Remembering Chris Cornell Through One Music Video

May 18, 2017

A music video should be a few things

  • Obviously, it should be a true visual embodiment of the song.
  • It should convey the feeling or message of the song without taking over or distracting from the artist. (There is some grey area for a director’s interpretation.)
  • The best music video’s make you like a song, just because of its association with the video.

Audioslave’s “Like A Stone” hold’s to these tenants easily. In essence, it may seem like a simple music video. Many other bands have attempted to try and recreate the natural feeling of playing together for a music video, but have only managed to make an underwhelming video for an often forgettable song. Because music videos are often made at the direction of the artist…they offer a glimpse into their psyche.

The music video begins with Chris Cornell sitting, with his head facing down, mic in his hand, waiting for the song to begin. He isn’t standing, with his body contorted in a Jagger-esque beg for sexual tension and screaming women. Though his vocals in “Like A Stone” are torn yet hauntingly sexual, he appears as just a man waiting for the song to start. Interspersed with images in a gothic tinted room, Chris taps his foot to the beat still waiting. Patiently, not seductively staring into the camera like many artists do in music videos. It portrays a vulnerability and realism about Audioslave. They aren’t getting ready to perform. It seems like they’re just doing another take. The shots pair well with one another as they push and pan around the room to each musician. This naturalness remains a constant.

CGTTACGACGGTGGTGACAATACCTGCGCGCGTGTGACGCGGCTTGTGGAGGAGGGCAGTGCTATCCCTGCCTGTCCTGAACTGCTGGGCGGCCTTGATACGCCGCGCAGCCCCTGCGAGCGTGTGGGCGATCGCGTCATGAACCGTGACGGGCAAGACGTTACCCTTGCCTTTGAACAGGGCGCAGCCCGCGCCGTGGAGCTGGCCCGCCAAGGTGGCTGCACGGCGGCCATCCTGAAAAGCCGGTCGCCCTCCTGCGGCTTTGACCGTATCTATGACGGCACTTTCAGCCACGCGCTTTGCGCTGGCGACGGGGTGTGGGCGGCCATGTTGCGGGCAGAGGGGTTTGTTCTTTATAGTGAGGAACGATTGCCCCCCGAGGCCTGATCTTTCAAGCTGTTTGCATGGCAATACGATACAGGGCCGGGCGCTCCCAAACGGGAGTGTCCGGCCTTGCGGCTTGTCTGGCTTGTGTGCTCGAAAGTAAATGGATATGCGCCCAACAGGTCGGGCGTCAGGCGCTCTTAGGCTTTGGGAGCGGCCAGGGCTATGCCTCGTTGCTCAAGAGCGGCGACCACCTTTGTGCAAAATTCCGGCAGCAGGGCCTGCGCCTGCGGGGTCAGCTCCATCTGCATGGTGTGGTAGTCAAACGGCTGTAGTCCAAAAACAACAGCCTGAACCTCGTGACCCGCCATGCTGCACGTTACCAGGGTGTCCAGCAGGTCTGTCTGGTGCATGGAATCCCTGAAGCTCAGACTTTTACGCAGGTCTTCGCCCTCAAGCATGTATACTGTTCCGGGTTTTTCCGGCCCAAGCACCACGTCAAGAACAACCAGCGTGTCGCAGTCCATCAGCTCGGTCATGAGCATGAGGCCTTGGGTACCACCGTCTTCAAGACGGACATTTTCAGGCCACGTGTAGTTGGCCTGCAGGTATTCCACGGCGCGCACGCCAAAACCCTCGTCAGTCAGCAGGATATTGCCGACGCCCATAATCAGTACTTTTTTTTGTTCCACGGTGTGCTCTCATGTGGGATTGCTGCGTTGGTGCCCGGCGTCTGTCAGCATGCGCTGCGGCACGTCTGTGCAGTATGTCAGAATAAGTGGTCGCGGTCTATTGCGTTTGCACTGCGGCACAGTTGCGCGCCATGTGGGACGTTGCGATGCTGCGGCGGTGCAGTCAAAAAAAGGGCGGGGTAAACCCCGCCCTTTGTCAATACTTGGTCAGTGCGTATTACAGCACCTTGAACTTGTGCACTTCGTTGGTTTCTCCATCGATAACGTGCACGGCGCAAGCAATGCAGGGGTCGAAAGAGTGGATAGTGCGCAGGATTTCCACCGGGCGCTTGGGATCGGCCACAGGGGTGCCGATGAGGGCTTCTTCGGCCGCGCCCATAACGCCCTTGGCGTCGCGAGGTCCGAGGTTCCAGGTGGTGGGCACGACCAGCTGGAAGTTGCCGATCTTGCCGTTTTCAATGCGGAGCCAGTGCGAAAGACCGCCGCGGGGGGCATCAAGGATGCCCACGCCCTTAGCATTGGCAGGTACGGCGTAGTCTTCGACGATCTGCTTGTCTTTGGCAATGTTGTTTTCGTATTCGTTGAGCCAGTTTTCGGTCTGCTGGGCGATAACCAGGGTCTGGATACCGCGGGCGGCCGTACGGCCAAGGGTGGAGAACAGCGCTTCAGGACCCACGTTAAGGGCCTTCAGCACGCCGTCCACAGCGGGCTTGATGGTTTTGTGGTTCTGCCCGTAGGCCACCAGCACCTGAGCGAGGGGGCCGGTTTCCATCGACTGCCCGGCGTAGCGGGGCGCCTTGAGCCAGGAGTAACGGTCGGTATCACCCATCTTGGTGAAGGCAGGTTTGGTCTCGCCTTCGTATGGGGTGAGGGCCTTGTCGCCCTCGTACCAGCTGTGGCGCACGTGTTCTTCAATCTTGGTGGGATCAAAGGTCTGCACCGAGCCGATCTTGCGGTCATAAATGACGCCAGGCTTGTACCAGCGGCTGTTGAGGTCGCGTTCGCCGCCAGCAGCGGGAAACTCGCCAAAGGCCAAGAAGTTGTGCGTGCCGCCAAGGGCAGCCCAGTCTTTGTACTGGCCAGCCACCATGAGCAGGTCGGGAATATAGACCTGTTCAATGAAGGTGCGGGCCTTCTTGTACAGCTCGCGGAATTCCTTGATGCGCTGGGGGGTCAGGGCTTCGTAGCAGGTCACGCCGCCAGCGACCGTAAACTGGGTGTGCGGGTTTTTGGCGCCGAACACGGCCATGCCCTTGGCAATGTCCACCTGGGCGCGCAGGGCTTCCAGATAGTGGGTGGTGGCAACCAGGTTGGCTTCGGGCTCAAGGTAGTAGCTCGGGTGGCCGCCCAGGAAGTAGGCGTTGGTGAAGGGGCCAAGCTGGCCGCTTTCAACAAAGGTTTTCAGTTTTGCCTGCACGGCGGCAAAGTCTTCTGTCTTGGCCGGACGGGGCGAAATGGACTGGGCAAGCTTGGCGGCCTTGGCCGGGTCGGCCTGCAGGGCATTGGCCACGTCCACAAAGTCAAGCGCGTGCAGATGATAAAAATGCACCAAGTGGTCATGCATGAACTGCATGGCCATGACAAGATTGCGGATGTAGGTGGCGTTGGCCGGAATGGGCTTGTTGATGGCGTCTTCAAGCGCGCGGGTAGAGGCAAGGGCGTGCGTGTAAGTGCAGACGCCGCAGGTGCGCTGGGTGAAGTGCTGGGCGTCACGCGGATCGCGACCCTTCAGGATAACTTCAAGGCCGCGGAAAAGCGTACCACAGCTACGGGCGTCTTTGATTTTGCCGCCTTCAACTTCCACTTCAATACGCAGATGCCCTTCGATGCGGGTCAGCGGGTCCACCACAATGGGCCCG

The video manages to be a perfect conduit for the song. Cornell is a subtle performer with a powerhouse of a voice, who shy’s away from looking at the camera for too long. It’s an earnest music video that allows you to focus on the song, but gives you hazy eyed visuals to evoke an understanding. The imagery is vague and not forced unlike say a music video like Katy Perry’s “Bon Appetite” which takes the literal interpretation so far that the music video borders on hokey trash and a try-hard appeal for humor. But maybe I’m wrong because that song is empty nonsense, where as “Like A Stone” lyrics are meant to be mulled over.

This music video frames the song like a painting. I am not a huge Chris Cornell, Audioslave, or Soundgarden fan but I love this song…and I don’t think I would have, if not for this music video. RIP Chris Cornell.




Betty Windsor is a film snob and co-host of  shows Geek Versus Week and the Graveyard Shift. 


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